Essential Oil Safety
Under certain conditions, even the most beneficial essential oils can prove harmful. Concentrated oils are very strong, and just because a product is ‘natural’, that does not mean it’s harmless. Inappropriate use can sometimes lead to adverse or damaging side effects. This is a partial list of medical concerns that warrant avoiding some oils. If you are aware of other contraindications that we’ve omitted, please email us.
Partial List of Conditions that Warrant Avoiding Some Oils
Pregnancy: Essential oil use during pregnancy is a subject about which there is much discussion and disagreement. Some professionals believe that most or all essential oil use should be avoided in the first trimester of pregnancy (the most critical period of fetal development). However, many pregnant women suffering from morning sickness or nausea during the first trimester do not wish to use pharmaceuticals. Often, they can be helped by simply inhaling ginger CO2 or a citrus oil with no known risk to the fetus. Any pregnant woman who wishes to use essential oils during pregnancy, though, should first check with her obstetrician to ensure there are no medical contraindications to doing so.
For pregnancy in general, we suggest avoiding Basil, Cedarwood, Clary Sage, Coriander, Hyssop, Jasmine, Juniper Berry, Sweet Marjoram, Oregano, Myrrh, Peppermint (which in many cases should also be avoided while breastfeeding), Rockrose, Rosemary, Sage, and Thyme.
If you suffer from a seizure disorder: avoid Basil, Fennel, Hyssop, Rosemary, and Sage.
If you have diabetes/hypoglycemia (low blood sugar): some sources say to avoid Geranium.
If you have high blood pressure, it is suggested to avoid Pine, Rosemary, Sage, and Thyme.
Kidney/renal problems: should cautiously approach the use of Juniper Berry, Sandalwood, and Coriander.
Blood thinner/anticoagulant use: (including Aspirin, Coumadin, Eliquis, Brillinta, Xarelto, Lovenox, Heparin, etc.) If you are on anti-coagulant therapy (blood thinners), you should avoid oils high in eugenol, including Clove Bud, Cinnamon Leaf, Cinnamon Bark, Wintergreen, and Bay Laurel (Pimenta racemosa). Two oils with almost identical components that are considered dangerous to use are Birch (Betula lenta) and Wintergreen. They have their own page with warnings about them.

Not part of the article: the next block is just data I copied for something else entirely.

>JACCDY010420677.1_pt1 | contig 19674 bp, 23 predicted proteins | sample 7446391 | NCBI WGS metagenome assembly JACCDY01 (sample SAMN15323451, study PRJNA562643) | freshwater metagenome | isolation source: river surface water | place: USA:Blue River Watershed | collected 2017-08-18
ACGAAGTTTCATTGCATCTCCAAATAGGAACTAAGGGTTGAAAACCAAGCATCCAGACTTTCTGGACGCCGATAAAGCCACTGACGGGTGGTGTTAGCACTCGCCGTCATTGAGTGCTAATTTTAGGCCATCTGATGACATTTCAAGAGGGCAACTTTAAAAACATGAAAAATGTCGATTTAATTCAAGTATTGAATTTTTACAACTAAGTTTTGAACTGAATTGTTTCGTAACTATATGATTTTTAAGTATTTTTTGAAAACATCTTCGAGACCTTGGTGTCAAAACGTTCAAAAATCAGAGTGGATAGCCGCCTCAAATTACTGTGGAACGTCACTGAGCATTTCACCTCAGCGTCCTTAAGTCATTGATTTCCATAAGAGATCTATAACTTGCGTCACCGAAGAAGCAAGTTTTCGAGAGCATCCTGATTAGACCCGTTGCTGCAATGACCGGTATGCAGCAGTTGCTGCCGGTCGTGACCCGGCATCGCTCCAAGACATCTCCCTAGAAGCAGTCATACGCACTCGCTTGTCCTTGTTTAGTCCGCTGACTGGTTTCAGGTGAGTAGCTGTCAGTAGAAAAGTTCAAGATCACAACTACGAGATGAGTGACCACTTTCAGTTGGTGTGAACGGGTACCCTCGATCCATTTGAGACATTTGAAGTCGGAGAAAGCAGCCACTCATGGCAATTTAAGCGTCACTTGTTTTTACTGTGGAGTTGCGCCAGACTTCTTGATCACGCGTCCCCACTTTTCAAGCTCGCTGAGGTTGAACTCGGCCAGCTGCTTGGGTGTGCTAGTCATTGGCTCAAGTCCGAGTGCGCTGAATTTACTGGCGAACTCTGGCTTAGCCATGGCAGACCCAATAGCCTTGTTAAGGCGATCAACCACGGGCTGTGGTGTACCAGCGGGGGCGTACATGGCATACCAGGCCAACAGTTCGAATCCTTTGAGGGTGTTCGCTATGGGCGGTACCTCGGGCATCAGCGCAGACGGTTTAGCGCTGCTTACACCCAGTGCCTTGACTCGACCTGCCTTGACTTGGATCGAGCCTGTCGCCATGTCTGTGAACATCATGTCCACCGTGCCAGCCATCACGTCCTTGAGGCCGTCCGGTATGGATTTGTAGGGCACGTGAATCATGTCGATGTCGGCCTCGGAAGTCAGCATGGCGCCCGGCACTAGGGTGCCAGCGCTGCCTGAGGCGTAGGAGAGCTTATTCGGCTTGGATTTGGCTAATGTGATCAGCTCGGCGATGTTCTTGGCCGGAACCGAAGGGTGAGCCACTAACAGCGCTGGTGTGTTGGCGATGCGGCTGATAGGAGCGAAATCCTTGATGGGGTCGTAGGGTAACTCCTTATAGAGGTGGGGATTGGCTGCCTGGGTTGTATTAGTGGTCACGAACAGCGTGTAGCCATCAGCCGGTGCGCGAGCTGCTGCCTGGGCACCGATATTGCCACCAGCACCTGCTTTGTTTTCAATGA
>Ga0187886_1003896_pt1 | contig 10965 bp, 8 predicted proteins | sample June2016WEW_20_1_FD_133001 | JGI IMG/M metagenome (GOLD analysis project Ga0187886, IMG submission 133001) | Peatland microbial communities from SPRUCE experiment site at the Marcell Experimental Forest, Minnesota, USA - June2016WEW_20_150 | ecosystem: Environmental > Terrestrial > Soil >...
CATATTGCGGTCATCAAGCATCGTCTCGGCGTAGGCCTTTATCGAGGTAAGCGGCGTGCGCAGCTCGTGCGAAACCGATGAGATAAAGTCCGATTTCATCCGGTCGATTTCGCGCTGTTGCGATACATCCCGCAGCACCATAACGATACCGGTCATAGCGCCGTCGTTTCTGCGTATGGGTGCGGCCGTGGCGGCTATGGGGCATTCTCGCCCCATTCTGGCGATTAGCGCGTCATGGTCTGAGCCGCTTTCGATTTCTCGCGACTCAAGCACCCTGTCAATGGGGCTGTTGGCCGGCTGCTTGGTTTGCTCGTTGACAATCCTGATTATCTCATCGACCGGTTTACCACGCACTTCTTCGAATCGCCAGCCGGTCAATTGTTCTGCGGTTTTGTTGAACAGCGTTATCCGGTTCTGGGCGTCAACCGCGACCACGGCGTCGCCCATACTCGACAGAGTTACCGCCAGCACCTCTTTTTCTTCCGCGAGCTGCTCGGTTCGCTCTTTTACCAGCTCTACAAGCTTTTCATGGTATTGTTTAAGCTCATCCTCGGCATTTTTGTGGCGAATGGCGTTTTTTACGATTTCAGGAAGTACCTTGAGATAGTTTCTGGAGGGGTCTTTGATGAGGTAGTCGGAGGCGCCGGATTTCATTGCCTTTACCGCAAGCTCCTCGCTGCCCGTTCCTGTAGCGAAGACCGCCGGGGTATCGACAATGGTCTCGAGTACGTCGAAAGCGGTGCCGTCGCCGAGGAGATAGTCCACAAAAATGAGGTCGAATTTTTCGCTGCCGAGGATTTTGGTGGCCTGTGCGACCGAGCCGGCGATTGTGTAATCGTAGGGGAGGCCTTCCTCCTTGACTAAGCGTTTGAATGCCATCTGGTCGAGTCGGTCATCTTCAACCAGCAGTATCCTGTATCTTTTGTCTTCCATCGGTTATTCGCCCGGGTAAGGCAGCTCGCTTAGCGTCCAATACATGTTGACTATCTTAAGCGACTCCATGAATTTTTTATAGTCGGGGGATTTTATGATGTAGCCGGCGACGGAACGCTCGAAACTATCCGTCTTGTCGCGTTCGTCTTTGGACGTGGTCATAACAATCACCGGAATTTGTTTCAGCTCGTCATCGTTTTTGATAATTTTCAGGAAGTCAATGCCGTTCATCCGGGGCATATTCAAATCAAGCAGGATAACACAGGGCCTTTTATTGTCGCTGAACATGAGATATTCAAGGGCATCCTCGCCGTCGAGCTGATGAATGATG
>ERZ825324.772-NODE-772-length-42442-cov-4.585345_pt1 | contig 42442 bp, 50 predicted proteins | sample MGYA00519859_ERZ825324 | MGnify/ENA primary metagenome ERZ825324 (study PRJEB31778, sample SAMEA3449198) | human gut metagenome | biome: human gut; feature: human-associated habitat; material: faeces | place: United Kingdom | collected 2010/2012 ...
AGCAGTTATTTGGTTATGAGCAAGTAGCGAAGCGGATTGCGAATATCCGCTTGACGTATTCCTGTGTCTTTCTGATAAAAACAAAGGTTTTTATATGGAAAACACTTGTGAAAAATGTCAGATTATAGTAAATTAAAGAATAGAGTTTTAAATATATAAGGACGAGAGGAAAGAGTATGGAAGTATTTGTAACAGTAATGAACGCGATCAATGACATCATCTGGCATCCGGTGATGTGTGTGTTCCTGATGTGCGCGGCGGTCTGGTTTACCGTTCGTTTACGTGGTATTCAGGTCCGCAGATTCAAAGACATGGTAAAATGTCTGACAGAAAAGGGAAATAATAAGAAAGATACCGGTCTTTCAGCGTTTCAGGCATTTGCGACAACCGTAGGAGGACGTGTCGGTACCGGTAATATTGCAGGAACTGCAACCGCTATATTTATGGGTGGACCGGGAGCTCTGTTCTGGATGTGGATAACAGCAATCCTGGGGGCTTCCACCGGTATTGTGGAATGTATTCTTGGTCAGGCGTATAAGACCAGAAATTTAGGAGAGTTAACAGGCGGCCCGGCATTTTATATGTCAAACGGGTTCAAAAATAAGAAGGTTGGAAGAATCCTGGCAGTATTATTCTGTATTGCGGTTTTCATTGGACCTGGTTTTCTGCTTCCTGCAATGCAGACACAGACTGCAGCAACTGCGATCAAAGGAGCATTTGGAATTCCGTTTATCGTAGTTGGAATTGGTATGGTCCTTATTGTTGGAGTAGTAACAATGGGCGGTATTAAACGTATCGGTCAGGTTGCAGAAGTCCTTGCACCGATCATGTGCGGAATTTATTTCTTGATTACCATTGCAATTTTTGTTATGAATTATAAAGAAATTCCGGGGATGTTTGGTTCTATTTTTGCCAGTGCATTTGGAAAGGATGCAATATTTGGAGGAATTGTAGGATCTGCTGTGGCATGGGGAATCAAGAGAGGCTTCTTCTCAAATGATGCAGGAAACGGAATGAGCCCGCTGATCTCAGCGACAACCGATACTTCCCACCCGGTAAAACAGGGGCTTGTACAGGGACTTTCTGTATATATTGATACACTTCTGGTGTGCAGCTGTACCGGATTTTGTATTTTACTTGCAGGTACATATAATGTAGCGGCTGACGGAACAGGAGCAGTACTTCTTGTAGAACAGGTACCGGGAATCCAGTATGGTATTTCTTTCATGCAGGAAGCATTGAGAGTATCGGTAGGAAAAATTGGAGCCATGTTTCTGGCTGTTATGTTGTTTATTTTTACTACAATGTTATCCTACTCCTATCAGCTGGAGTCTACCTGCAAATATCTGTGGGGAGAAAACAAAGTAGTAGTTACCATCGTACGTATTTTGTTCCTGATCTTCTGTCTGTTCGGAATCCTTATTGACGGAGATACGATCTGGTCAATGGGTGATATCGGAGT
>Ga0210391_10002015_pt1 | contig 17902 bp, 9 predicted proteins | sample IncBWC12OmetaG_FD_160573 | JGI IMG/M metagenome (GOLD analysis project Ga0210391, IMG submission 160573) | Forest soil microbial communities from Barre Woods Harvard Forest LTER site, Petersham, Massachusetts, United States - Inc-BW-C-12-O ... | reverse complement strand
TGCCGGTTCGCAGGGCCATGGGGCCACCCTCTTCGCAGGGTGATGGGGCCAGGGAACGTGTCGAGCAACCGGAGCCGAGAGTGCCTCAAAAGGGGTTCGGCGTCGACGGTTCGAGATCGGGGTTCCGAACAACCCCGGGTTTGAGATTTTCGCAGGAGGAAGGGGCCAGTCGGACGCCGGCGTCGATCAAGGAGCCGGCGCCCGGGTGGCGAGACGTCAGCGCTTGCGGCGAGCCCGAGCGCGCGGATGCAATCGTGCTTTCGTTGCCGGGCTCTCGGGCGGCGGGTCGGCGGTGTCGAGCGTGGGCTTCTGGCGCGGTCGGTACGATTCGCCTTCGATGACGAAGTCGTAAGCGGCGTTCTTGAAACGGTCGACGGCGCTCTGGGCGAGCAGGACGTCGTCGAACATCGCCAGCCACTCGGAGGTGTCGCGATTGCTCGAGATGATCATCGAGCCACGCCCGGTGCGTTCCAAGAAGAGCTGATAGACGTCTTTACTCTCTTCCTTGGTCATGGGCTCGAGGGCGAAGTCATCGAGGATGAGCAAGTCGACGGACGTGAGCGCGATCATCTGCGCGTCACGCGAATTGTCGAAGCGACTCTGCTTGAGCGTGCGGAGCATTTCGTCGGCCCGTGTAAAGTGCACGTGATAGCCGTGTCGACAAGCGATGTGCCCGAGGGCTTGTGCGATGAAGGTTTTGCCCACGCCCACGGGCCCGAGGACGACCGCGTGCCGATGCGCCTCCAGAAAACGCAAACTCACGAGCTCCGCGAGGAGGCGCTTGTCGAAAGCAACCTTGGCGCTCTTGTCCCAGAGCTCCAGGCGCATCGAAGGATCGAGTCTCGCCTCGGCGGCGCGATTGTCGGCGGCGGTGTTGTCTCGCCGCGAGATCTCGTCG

Some of the above cautions listed apply only to ingested oils (that is, oils taken internally-more on that later), but a few cautions apply to all routes of administration (inhaling, skin application, and internal use). Other aromatherapy professionals say that such cautions are completely unfounded, having no clinical evidence to support the claims. In short, there are no “one-size-fits-all” guidelines. This is why we suggest consulting with a trained aromatherapist who can help make suggestions according to *your* personal situation.
Photosensitivity refers to dermal (skin) application of certain essential oils with the areas of skin then exposed to the sun’s rays within 12 hours of application. This can result in reddening, dark pigmentation, or skin blistering. Strongly photosensitizing oils include Bergamot (furanocoumarin-free/FCF bergamot is not phototoxic), expressed/cold pressed Lime, and Rue. Cumin, Mandarine, Lemon, Tangerine, Sweet and Blood Orange and Verbena are considered moderately sensitizing. Angelica Root, Caraway, Cassia, Cinnamon Bark, Grapefruit, Honeysuckle Absolute, Laurel Leaf Absolute, and Patchouli are mildly sensitizing, and Virginia Cedarwood, Dill Weed, and Petitgrain are considered very mild on the photosensitizing scale.
Any cold-pressed citrus oil can be considered a potential photosensitizer. Steam-distilled citrus oils, on the other hand, do not carry this risk. St. John’s Wort CO2 and its infused oil can also be photosensitizers.
Substance Use and Essential Oils
Clary sage essential oil should not be used when consuming alcohol, because it may increase alcohol’s sedative effects. Sweet Marjoram and the Chamomiles can also cause drowsiness. In general, if you use or plan to use pharmaceuticals with sedative effects like opioid medication, or other mind-altering substances known to cause drowsiness, you should consider avoiding use of these essential oils.
Sensitizing Oils (oils which can cause permanent adverse reactions)
Sometimes, sensitization can be caused by overuse of essential oils. Some aromatherapists in the past, for instance, poured their oils without using safety equipment such as gloves, safety glasses, and lab coats, and a well-ventilated area. After a while, they found that whenever a particular oil (say lavender) was being poured, they coughed, sneezed, suffered difficulty breathing, broke out in skin rashes, or suffered other uncomfortable symptoms. In other words, they had become sensitized to that oil. For a more complete description of sensitization, click here.